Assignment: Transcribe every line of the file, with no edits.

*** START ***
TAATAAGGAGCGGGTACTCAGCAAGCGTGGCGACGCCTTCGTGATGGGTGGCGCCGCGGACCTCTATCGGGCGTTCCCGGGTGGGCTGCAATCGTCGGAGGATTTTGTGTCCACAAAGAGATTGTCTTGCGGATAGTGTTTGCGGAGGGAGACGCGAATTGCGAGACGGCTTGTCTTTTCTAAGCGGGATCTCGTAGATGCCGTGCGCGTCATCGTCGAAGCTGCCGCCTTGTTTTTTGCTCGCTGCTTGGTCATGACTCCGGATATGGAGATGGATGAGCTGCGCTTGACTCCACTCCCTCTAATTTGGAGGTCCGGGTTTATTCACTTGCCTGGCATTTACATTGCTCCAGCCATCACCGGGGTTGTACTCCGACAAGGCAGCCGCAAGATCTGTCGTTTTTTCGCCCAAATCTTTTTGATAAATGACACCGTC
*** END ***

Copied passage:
TAATAAGGAGCGGGTACTCAGCAAGCGTGGCGACGCCTTCGTGATGGGTGGCGCCGCGGACCTCTATCGGGCGTTCCCGGGTGGGCTGCAATCGTCGGAGGATTTTGTGTCCACAAAGAGATTGTCTTGCGGATAGTGTTTGCGGAGGGAGACGCGAATTGCGAGACGGCTTGTCTTTTCTAAGCGGGATCTCGTAGATGCCGTGCGCGTCATCGTCGAAGCTGCCGCCTTGTTTTTTGCTCGCTGCTTGGTCATGACTCCGGATATGGAGATGGATGAGCTGCGCTTGACTCCACTCCCTCTAATTTGGAGGTCCGGGTTTATTCACTTGCCTGGCATTTACATTGCTCCAGCCATCACCGGGGTTGTACTCCGACAAGGCAGCCGCAAGATCTGTCGTTTTTTCGCCCAAATCTTTTTGATAAATGACACCGTC